How did a kernel of an idea grow into a vision that was eventually embodied in a large and influential Foundation operating an array of programs in Israel and North America in the fields of leadership education, non-profit management, humanities, Jewish life, and urban engagement?
In the new book he edited,
Professor Daniel Pekarsky, a longstanding senior educational consultant to the Mandel Foundation, sets out to tell that story. In his richly detailed introductory chapter, Pekarsky guides the reader through the process by which the Foundation's main areas of activity were created, from inception to implementation. He then invites the reader to encounter some core components of this story – the Foundation’s prodigious activities and achievements on behalf of Israeli and North American Jewry – as told by the key figures involved, each of whom contributes a chapter.
Following Pekarsky’s introduction, the first part of the book describes the design and creation of what became the Foundation's two flagship programs in Israel: The Jerusalem Fellows program and the Mandel School for Educational Leadership.
The second and third parts of the book describe the birth and development of the Foundation’s institutions and programs in Israel and in North America, and the central role that
Morton L. Mandel – founder, first chairman, and CEO of the Jack, Joseph and Morton Mandel Foundation – played in guiding their development and overseeing their operation. As expressed by Pekarsky, "Without his [Mort's] talent, organizational capacity, quiet charisma, vision, and determination, everything… described in this volume, and all the good that has been brought into the world by virtue of the Foundation's existence, would not have come into being."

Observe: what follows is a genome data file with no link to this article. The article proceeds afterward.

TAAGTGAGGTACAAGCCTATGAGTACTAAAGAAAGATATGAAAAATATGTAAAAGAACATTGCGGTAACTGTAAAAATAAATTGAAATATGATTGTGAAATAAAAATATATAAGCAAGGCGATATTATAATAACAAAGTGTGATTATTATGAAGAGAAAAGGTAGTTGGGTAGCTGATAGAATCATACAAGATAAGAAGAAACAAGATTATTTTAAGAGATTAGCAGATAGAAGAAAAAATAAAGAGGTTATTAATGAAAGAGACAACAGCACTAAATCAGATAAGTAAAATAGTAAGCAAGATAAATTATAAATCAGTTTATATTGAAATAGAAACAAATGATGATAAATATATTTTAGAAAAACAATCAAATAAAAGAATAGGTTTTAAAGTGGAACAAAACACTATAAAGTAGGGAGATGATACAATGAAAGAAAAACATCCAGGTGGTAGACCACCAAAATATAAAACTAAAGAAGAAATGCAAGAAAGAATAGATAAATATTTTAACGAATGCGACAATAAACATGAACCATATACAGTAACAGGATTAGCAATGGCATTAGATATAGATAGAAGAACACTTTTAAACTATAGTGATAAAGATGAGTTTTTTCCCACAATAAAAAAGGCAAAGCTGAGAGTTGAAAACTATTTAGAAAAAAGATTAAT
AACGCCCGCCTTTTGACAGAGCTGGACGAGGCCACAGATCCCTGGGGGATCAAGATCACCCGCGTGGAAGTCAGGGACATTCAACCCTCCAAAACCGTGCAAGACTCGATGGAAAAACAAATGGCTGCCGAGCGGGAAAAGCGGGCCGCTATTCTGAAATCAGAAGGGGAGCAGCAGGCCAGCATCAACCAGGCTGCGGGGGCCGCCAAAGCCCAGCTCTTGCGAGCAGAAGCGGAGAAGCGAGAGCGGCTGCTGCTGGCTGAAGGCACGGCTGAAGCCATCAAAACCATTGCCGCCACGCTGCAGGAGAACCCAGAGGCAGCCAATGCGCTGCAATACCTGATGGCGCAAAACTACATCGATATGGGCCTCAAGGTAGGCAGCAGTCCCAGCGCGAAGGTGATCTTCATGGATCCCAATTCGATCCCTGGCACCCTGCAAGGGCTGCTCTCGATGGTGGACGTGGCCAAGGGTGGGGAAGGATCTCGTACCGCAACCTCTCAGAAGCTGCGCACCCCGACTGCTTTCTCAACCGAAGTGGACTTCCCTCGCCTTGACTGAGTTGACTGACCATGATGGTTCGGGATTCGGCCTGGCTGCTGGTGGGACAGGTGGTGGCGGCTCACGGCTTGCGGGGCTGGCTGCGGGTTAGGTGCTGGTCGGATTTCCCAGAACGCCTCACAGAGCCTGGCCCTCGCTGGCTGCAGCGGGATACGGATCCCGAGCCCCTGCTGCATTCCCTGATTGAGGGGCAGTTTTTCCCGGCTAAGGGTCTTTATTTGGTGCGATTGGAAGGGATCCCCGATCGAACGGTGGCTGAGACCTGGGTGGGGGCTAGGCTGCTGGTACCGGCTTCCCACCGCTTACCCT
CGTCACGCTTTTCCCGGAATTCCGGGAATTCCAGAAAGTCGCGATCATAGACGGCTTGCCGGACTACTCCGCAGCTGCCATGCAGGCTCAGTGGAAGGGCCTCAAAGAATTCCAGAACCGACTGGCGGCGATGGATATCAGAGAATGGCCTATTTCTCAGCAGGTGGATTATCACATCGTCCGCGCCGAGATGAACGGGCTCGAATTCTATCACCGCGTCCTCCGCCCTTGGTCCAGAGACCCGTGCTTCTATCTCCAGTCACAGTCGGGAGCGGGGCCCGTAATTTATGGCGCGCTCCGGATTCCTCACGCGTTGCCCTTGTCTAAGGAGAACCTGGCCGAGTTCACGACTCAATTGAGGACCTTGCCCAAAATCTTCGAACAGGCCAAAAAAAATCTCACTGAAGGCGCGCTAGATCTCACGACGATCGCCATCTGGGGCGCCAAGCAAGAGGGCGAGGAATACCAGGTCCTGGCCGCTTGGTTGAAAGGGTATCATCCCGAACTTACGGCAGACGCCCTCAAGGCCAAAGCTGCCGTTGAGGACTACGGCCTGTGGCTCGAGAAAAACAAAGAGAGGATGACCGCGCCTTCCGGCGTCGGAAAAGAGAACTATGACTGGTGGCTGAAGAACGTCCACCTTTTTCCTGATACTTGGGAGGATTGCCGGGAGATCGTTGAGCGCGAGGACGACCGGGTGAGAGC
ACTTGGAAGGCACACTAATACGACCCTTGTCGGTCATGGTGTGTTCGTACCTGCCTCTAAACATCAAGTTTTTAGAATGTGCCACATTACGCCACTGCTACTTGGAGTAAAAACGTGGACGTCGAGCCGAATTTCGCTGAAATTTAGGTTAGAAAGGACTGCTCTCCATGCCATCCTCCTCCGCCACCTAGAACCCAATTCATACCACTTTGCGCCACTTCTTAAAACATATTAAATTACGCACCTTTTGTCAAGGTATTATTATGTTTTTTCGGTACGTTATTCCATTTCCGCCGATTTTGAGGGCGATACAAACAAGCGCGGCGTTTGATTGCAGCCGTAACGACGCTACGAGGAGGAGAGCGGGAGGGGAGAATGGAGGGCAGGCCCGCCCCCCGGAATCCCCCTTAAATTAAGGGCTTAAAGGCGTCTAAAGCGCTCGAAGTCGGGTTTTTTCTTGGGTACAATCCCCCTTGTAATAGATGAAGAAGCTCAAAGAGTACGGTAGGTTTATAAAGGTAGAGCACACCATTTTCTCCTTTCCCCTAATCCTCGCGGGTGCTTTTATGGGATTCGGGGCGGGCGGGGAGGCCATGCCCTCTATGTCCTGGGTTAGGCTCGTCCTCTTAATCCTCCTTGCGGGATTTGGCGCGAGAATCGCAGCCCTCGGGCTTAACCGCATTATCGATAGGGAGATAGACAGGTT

This section of the book also highlights the vital role of
Professor Seymour (Shlomo) Fox, "the larger-than-life, charismatic, visionary (but also effectively pragmatic) educational leader, whose partnership with Mort Mandel was integral to the emergence and development of the [Mandel] enterprise." The book also points to the significant role played by
Annette Hochstein, who served for many years as the president of the Mandel Foundation–Israel, in the emergence and implementation of the Foundation’s Israel agenda.
Throughout the book, the reader is exposed to a wealth of valuable ideas, conversations, and questions on a multitude of important topics, including research dedicated to improving practice; ways to foster individual, social, and educational change; models of philanthropic engagement; the qualities needed for effective leadership, and more. Complementing this array of perspectives and ideas are the book’s concluding chapters, in which three leading educational figures who were actively involved with the Mandel Foundation for many years as trusted advisors present their perceptions of the Mandel Foundation's role, impact, and potential. The three of them –
Professor Lee Shulman,
Professor Sam Wineburg, and the late
Professor David Cohen – present insights and raise concerns well worth careful attention.
It's not by chance that Pekarsky describes Empowering Leaders as a project rather than a book. As a project, it demanded of all the contributors to systematically lay out the meaning and significance of the Mandel Foundation's initiatives and achievements, and to share with readers what Pekarsky describes as "the pioneering ideas and practices that have been developed, refined, and revised in the Mandel world." Scholars, professionals, and leaders seeking to improve education and society will find much to learn from this book.